Jack Ryan: Shadow Recruit, has the reboot failed?
I have always said that there's far too much focus on the domestic opening weekend of a film - for those of you who don't know in American film speak that means the first weekend the film is released in American cinemas - typically it is forgotten that there's a larger world out there that can return more cinemagoers than just the American audience and that a film is shown longer than three days.
Despite that I read an article today that is casting doubt over the future of a Jack Ryan sequel because of the domestic opening weekend box office takings and especially the statistics that claim "more than a third of the opening weekend audience was over the age of 50".
Apart from the obvious comments of "so?" and "are you really surprised?" I'd also suggest that listening to statistics and relying on American opening weekend alone is not always a good thing.
First of all let me hit the obvious one, the opening weekend release. To be fair Jack Ryan: Shadow Recruit has been released in many more countries than just America, here's the list according to IMDB that shows up until the 17th of January:
Philippines; United Arab Emirates; Australia; Denmark; Croatia; Hungary; Indonesia; Israel; Kuwait; Lebanon; Malaysia; Netherlands; New Zealand; Peru; Russia; Singapore; Thailand; Ukraine; Canada; Estonia; India; Latvia; Mexico; Romania; Sweden; USA, and South Africa.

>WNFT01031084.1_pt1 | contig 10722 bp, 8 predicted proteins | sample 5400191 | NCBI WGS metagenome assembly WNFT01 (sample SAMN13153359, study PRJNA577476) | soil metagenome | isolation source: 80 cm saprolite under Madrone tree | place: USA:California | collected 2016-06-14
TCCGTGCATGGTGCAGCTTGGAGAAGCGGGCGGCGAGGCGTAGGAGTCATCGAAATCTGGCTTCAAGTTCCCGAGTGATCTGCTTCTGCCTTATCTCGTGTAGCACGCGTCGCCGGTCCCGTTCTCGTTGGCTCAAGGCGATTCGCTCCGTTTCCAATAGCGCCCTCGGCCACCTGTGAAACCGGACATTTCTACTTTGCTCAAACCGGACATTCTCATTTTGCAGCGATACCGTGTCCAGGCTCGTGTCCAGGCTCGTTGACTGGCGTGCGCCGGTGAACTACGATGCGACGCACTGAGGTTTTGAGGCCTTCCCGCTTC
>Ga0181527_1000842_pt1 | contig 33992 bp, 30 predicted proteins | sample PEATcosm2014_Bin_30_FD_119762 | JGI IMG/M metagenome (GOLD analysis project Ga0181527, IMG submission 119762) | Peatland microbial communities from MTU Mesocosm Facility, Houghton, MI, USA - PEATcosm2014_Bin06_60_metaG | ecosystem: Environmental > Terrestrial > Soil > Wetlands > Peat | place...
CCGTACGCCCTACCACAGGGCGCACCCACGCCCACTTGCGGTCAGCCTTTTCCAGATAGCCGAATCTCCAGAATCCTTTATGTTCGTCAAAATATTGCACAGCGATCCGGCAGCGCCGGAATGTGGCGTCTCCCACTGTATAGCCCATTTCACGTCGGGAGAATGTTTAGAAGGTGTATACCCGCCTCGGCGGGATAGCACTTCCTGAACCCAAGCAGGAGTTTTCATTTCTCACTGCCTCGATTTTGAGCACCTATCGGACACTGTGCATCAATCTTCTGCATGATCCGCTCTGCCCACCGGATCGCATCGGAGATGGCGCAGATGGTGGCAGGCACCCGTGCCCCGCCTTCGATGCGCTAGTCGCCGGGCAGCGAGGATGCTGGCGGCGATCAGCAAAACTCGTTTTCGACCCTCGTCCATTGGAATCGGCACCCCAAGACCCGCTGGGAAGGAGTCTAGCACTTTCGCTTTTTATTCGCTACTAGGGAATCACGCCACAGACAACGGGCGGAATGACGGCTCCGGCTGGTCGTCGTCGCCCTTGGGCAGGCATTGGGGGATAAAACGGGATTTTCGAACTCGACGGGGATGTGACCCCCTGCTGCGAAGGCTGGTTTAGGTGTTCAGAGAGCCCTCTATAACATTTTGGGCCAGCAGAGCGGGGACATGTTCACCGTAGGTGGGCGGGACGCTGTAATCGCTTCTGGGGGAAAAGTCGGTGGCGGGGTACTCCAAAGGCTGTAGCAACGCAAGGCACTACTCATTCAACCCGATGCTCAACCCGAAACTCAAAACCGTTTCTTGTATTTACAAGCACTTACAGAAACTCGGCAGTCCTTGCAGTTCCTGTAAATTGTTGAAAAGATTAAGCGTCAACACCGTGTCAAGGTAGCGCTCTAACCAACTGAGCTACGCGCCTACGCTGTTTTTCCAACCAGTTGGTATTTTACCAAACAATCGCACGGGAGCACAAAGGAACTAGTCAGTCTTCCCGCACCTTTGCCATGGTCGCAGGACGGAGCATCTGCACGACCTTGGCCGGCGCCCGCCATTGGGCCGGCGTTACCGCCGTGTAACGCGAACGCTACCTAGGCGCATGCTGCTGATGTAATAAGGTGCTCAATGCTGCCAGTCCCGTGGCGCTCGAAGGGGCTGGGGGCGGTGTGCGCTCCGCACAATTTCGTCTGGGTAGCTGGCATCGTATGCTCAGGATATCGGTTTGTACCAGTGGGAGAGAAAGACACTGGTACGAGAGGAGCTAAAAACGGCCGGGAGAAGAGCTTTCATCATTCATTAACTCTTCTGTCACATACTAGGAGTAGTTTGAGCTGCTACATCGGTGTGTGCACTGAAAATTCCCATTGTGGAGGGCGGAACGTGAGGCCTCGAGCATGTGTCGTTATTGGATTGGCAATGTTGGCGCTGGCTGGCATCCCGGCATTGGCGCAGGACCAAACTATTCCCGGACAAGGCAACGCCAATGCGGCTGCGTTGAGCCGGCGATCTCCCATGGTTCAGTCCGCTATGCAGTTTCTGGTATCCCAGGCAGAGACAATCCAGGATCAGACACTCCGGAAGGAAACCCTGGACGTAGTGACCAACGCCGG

Okay, so those are a lot more countries than expected so I shouldn't really go into a rant about only judging the American opening weekend should I? However it seems it is even more pertinent here because there are other countries to consider.
The article from The Hollywood Reporter does point out that it has hit other countries and showing some of the earnings for each.
…rolling out in its first 29 foreign territories this weekend, grossed a solid $22.2 million, led by China with $9.5 million. It earned $2 million in Russia -- where much of the storyline is set -- and $2 million in Australia.
A total of US $22.2 million for a US $60 million film does seem a little low but then The Hollywood Reporter also have some good statistics to place that.
…it opened on par with fellow Paramount pic Jack Reacher and ahead of Unstoppable, featuring Pine opposite Denzel Washington. Reacher, starring Tom Cruise, earned $138.3 million overseas, while Unstoppable took in $86.2 million.
So even if it follows the path of either of those films it will have made some profit, and I don't believe that counts on demand which is undoubtedly an area of growing revenue and is on the rise.
Are they suggesting the franchise is dead because it didn't make vast amounts of profits in the first three days it was in the cinema? According to IMDB it has another thirty-four countries where it is yet to be released, that includes the UK.
They also make another comparison for the film:
Paramount's Hansel and Gretel: Witch Hunters topped out at a disappointing $55.7 million domestically, but earned $170 million internationally for a global total of $225.7 million
Now that was a bad film aimed specifically at a younger audience, is that what they really wanted for Jack Ryan? This leads me to the real crux, away from the figures, the fact that there seems to be a surprise that this was hitting the age group it did.
The article also has the Vice Chairman of Paramount speaking about the turnout for the film: